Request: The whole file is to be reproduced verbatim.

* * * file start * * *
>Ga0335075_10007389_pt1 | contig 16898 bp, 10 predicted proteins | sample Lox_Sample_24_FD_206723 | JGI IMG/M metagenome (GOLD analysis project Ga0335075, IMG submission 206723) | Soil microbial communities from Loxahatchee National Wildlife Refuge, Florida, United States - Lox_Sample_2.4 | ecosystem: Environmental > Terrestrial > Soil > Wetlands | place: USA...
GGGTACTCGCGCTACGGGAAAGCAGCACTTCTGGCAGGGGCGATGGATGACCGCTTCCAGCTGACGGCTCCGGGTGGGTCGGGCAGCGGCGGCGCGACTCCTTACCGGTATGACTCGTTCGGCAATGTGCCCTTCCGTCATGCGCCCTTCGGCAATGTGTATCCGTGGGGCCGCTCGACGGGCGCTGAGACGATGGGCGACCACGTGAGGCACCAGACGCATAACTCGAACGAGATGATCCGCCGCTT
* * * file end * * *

>Ga0335075_10007389_pt1 | contig 16898 bp, 10 predicted proteins | sample Lox_Sample_24_FD_206723 | JGI IMG/M metagenome (GOLD analysis project Ga0335075, IMG submission 206723) | Soil microbial communities from Loxahatchee National Wildlife Refuge, Florida, United States - Lox_Sample_2.4 | ecosystem: Environmental > Terrestrial > Soil > Wetlands | place: USA...
GGGTACTCGCGCTACGGGAAAGCAGCACTTCTGGCAGGGGCGATGGATGACCGCTTCCAGCTGACGGCTCCGGGTGGGTCGGGCAGCGGCGGCGCGACTCCTTACCGGTATGACTCGTTCGGCAATGTGCCCTTCCGTCATGCGCCCTTCGGCAATGTGTATCCGTGGGGCCGCTCGACGGGCGCTGAGACGATGGGCGACCACGTGAGGCACCAGACGCATAACTCGAACGAGATGATCCGCCGCTT